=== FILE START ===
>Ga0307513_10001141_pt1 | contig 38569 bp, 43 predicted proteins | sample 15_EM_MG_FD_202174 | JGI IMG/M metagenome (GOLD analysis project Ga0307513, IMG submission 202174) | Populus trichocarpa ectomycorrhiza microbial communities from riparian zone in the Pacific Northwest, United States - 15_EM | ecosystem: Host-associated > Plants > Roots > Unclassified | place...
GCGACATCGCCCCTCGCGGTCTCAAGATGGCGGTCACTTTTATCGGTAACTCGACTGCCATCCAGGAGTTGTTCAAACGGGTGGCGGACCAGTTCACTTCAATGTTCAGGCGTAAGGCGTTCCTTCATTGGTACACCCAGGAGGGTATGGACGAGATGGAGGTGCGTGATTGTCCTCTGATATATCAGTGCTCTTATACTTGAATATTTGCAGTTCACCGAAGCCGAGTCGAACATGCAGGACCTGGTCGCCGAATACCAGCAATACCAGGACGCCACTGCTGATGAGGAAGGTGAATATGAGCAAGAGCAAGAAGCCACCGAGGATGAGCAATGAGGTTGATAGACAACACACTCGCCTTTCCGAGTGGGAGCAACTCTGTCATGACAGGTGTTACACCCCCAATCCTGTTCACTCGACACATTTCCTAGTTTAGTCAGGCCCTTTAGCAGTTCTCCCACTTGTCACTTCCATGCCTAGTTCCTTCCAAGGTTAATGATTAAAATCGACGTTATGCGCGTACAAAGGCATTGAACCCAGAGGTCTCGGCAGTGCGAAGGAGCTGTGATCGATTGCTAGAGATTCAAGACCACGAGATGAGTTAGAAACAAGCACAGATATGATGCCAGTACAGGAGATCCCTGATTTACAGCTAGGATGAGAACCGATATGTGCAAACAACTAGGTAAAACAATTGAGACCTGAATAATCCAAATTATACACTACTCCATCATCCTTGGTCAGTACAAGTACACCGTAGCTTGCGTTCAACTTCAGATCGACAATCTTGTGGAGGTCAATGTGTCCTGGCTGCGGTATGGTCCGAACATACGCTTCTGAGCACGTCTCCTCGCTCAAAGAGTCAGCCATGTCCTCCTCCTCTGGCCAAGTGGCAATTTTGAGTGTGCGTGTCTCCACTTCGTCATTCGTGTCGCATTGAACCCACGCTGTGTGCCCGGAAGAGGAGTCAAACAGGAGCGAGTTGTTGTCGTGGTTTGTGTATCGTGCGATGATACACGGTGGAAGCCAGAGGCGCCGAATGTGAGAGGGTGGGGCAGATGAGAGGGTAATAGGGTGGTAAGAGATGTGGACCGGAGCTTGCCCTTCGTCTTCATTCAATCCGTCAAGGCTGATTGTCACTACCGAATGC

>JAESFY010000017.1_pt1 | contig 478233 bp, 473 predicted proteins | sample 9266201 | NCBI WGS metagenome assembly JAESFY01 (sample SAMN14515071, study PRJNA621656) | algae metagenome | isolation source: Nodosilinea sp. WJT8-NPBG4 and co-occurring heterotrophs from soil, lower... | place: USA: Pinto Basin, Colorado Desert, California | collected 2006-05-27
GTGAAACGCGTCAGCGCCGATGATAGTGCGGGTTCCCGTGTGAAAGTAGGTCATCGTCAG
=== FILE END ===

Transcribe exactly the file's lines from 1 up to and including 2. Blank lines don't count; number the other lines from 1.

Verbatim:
>Ga0307513_10001141_pt1 | contig 38569 bp, 43 predicted proteins | sample 15_EM_MG_FD_202174 | JGI IMG/M metagenome (GOLD analysis project Ga0307513, IMG submission 202174) | Populus trichocarpa ectomycorrhiza microbial communities from riparian zone in the Pacific Northwest, United States - 15_EM | ecosystem: Host-associated > Plants > Roots > Unclassified | place...
GCGACATCGCCCCTCGCGGTCTCAAGATGGCGGTCACTTTTATCGGTAACTCGACTGCCATCCAGGAGTTGTTCAAACGGGTGGCGGACCAGTTCACTTCAATGTTCAGGCGTAAGGCGTTCCTTCATTGGTACACCCAGGAGGGTATGGACGAGATGGAGGTGCGTGATTGTCCTCTGATATATCAGTGCTCTTATACTTGAATATTTGCAGTTCACCGAAGCCGAGTCGAACATGCAGGACCTGGTCGCCGAATACCAGCAATACCAGGACGCCACTGCTGATGAGGAAGGTGAATATGAGCAAGAGCAAGAAGCCACCGAGGATGAGCAATGAGGTTGATAGACAACACACTCGCCTTTCCGAGTGGGAGCAACTCTGTCATGACAGGTGTTACACCCCCAATCCTGTTCACTCGACACATTTCCTAGTTTAGTCAGGCCCTTTAGCAGTTCTCCCACTTGTCACTTCCATGCCTAGTTCCTTCCAAGGTTAATGATTAAAATCGACGTTATGCGCGTACAAAGGCATTGAACCCAGAGGTCTCGGCAGTGCGAAGGAGCTGTGATCGATTGCTAGAGATTCAAGACCACGAGATGAGTTAGAAACAAGCACAGATATGATGCCAGTACAGGAGATCCCTGATTTACAGCTAGGATGAGAACCGATATGTGCAAACAACTAGGTAAAACAATTGAGACCTGAATAATCCAAATTATACACTACTCCATCATCCTTGGTCAGTACAAGTACACCGTAGCTTGCGTTCAACTTCAGATCGACAATCTTGTGGAGGTCAATGTGTCCTGGCTGCGGTATGGTCCGAACATACGCTTCTGAGCACGTCTCCTCGCTCAAAGAGTCAGCCATGTCCTCCTCCTCTGGCCAAGTGGCAATTTTGAGTGTGCGTGTCTCCACTTCGTCATTCGTGTCGCATTGAACCCACGCTGTGTGCCCGGAAGAGGAGTCAAACAGGAGCGAGTTGTTGTCGTGGTTTGTGTATCGTGCGATGATACACGGTGGAAGCCAGAGGCGCCGAATGTGAGAGGGTGGGGCAGATGAGAGGGTAATAGGGTGGTAAGAGATGTGGACCGGAGCTTGCCCTTCGTCTTCATTCAATCCGTCAAGGCTGATTGTCACTACCGAATGC